Harnessing product-centric development

When it comes to agile technology and development processes, we’re well passed the stages of if, why or even when. All IT departments are at some stage of this journey, as industry is moving  away from a traditional linear product development lifecycle.

Projects have a clearly delineated start and end, products do not. It follows that there should be value in arranging our processes to follow this same paradigm instead of working against it. We need to arrange our people into teams that can continuously work on the highest priorities, with the latest feedback and most meaningful requirements. This is not only because of the well understood value of iteration in the form of responsiveness to change, and how it can exploit the malleable nature of technology. It is also because of the way it promotes accountability in an organisation, and can stimulate other less obvious areas like purpose, communication and growth.

Product-centric development is an operating model and a mindset, one which encourages fewer centres of gravity. It works well for larger technology projects, platforms and digital products which are intended to be long-running, even if they are at an innovation or experimentation stage. It is a way of thinking, budgeting and arranging teams without the yolk of verbose project plans, but still with the discipline and expectations necessary – in the form of backlogs and velocities. The catch: it is only possible with a capable team who can tolerate (or prefer) blurred lines in responsibilities, and can handle the accountability for delivery moving further down the chain.

1. Identify products

The first step is tidying up the product set. This requires identifying, grouping and structuring a product portfolio that makes sense for the business.

This usually forces consolidation and coherence in the portfolio, as it becomes clear which teams and systems don’t really belong anywhere and have become clutter. It creates focus on the products that really matter, whether they drive revenue, offer potential or mitigate risk.

2. Organise and fund cross-functional teams

Working this way requires much more flexibility and overlap in teams, as requirements morph between product, business, customer and technical domains much faster, and prioritisation cannot wait for the next steering committee meeting.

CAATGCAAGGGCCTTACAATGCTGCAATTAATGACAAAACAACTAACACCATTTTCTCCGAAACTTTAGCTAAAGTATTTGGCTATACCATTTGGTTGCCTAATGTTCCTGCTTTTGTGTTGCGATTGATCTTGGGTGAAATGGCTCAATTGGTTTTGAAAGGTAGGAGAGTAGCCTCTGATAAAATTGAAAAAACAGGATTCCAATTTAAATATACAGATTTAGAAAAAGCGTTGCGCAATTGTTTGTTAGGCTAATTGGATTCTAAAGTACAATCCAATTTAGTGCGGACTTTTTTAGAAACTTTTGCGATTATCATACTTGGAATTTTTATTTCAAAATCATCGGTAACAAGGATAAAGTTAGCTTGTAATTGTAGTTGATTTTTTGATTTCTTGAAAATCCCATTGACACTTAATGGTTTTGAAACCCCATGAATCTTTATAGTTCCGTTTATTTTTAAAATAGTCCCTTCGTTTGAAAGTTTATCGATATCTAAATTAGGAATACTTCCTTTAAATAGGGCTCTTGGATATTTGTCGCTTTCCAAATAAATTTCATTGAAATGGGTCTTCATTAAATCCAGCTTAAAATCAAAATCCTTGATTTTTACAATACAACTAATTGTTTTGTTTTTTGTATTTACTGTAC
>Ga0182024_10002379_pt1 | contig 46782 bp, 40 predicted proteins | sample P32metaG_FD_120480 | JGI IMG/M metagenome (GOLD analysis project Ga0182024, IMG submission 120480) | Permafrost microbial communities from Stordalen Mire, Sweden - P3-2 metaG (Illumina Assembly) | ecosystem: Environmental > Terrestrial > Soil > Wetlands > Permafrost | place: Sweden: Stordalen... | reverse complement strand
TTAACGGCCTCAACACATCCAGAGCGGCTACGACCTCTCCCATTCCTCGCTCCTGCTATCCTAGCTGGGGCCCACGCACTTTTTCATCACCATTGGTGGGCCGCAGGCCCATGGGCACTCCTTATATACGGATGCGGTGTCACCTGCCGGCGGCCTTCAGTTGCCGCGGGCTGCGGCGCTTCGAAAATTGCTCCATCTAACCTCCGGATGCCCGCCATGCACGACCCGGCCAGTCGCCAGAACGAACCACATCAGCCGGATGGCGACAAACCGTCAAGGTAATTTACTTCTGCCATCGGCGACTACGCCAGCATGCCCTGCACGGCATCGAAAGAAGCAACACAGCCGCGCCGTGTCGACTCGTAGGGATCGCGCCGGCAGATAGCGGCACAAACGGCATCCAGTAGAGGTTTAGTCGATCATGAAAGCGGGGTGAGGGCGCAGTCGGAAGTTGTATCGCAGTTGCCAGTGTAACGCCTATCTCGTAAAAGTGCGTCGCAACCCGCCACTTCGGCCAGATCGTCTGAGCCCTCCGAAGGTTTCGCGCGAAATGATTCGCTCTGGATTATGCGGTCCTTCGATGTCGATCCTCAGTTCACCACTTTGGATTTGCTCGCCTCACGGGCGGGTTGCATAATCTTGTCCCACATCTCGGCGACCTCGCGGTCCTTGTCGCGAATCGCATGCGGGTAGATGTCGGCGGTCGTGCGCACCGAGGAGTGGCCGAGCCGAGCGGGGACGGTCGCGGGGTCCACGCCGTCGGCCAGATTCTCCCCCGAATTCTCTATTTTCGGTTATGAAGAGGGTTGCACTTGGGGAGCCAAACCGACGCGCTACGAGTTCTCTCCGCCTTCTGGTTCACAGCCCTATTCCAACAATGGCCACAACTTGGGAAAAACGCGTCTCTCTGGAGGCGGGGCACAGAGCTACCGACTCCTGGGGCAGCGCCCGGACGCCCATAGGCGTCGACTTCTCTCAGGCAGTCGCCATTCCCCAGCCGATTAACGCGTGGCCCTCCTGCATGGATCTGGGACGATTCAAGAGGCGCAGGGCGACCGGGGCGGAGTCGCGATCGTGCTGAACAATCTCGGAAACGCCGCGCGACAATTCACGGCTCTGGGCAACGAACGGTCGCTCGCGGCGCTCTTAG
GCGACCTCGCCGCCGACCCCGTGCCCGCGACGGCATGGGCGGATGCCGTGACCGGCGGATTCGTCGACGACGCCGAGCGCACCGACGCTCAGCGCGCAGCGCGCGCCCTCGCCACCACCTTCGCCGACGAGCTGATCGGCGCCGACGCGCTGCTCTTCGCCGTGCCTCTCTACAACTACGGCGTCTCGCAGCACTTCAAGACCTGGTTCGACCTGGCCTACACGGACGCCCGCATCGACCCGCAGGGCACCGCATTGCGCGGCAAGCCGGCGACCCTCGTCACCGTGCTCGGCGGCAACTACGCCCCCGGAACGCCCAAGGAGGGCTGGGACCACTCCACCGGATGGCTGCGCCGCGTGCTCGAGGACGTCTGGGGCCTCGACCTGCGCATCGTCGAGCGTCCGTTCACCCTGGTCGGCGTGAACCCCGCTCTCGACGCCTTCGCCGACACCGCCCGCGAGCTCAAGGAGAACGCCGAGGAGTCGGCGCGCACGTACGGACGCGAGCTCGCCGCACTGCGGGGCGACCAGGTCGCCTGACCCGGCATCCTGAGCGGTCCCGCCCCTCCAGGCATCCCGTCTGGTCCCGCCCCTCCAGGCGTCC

Teams need to represent more of a shared brain, where the collective skills within the team minimise waste and promote accountability for the success of product. Key dependencies need to be eliminated, whether on individuals in one-off roles, or on entire teams which can hold up processes. Each team becomes atomic and contributes forward momentum to the product because they can work independently.

Teams must have everything it takes to be outcome-oriented in a way that is fair. This means enough skill, capacity and support to function independently over the long term. Incidentally this also then fosters and leverages longer-term commitment to the team and product from each individual.

3. Establish clear success criteria, objectives and measurements

There should be a framework for the team to measure their own success, and self-diagnose shortcomings. The best success criteria are those which are clearly understood by all parties, quantifiable and unambiguous – and ideally visible!

4. Take leadership responsibility

Changing a way of work requires leadership with resolve and commitment, but also patience as people adjust, particularly those from traditional business, ops or customer-facing roles. For some organisations, especially larger ones which are earlier in their agile transformation journey, this could be a substantial and difficult change to the way-of-work. It is also proving to be the most effective way to compete in the digital economy, and is worth pursuing.

Ultimately, CIOs should be constantly refining how  to deploy resources in the most effective way. Right now, to be more reactive to the market, and to harness more potential from IT, this means teams allocated to products and backlogs rather than isolated projects and plans.

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